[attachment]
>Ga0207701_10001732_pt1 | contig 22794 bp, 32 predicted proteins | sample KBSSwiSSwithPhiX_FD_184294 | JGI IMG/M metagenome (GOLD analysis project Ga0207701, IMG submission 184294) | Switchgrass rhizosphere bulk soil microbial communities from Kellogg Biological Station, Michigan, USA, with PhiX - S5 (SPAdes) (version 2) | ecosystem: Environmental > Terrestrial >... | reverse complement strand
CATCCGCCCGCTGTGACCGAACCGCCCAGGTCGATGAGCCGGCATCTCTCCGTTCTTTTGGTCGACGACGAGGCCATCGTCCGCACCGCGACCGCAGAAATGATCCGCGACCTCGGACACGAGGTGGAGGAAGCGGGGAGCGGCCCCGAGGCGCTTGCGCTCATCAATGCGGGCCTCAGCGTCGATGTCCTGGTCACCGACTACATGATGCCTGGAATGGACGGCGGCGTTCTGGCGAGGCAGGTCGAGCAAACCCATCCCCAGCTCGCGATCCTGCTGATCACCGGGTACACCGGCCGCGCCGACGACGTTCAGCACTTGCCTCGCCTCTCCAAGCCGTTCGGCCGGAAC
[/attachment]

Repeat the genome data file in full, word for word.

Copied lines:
>Ga0207701_10001732_pt1 | contig 22794 bp, 32 predicted proteins | sample KBSSwiSSwithPhiX_FD_184294 | JGI IMG/M metagenome (GOLD analysis project Ga0207701, IMG submission 184294) | Switchgrass rhizosphere bulk soil microbial communities from Kellogg Biological Station, Michigan, USA, with PhiX - S5 (SPAdes) (version 2) | ecosystem: Environmental > Terrestrial >... | reverse complement strand
CATCCGCCCGCTGTGACCGAACCGCCCAGGTCGATGAGCCGGCATCTCTCCGTTCTTTTGGTCGACGACGAGGCCATCGTCCGCACCGCGACCGCAGAAATGATCCGCGACCTCGGACACGAGGTGGAGGAAGCGGGGAGCGGCCCCGAGGCGCTTGCGCTCATCAATGCGGGCCTCAGCGTCGATGTCCTGGTCACCGACTACATGATGCCTGGAATGGACGGCGGCGTTCTGGCGAGGCAGGTCGAGCAAACCCATCCCCAGCTCGCGATCCTGCTGATCACCGGGTACACCGGCCGCGCCGACGACGTTCAGCACTTGCCTCGCCTCTCCAAGCCGTTCGGCCGGAAC